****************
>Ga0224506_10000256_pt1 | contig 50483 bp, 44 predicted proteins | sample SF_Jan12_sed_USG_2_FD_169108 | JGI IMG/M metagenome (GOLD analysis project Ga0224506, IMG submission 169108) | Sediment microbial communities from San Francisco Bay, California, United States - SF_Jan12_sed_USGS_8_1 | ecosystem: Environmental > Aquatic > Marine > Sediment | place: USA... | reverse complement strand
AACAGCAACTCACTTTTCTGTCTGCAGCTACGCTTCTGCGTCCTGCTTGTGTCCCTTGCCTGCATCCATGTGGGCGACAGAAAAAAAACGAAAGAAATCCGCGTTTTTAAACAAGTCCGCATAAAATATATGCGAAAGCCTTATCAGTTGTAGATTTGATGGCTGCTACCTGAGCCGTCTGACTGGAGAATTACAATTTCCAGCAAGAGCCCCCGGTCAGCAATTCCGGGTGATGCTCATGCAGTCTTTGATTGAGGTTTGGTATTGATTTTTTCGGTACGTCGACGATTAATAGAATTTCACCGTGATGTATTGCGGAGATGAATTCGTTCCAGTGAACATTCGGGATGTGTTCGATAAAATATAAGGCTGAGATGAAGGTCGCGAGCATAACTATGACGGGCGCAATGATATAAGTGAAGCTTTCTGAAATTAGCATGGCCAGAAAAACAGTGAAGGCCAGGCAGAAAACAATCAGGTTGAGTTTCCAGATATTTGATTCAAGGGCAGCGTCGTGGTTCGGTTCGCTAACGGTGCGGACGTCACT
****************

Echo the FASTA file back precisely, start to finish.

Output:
>Ga0224506_10000256_pt1 | contig 50483 bp, 44 predicted proteins | sample SF_Jan12_sed_USG_2_FD_169108 | JGI IMG/M metagenome (GOLD analysis project Ga0224506, IMG submission 169108) | Sediment microbial communities from San Francisco Bay, California, United States - SF_Jan12_sed_USGS_8_1 | ecosystem: Environmental > Aquatic > Marine > Sediment | place: USA... | reverse complement strand
AACAGCAACTCACTTTTCTGTCTGCAGCTACGCTTCTGCGTCCTGCTTGTGTCCCTTGCCTGCATCCATGTGGGCGACAGAAAAAAAACGAAAGAAATCCGCGTTTTTAAACAAGTCCGCATAAAATATATGCGAAAGCCTTATCAGTTGTAGATTTGATGGCTGCTACCTGAGCCGTCTGACTGGAGAATTACAATTTCCAGCAAGAGCCCCCGGTCAGCAATTCCGGGTGATGCTCATGCAGTCTTTGATTGAGGTTTGGTATTGATTTTTTCGGTACGTCGACGATTAATAGAATTTCACCGTGATGTATTGCGGAGATGAATTCGTTCCAGTGAACATTCGGGATGTGTTCGATAAAATATAAGGCTGAGATGAAGGTCGCGAGCATAACTATGACGGGCGCAATGATATAAGTGAAGCTTTCTGAAATTAGCATGGCCAGAAAAACAGTGAAGGCCAGGCAGAAAACAATCAGGTTGAGTTTCCAGATATTTGATTCAAGGGCAGCGTCGTGGTTCGGTTCGCTAACGGTGCGGACGTCACT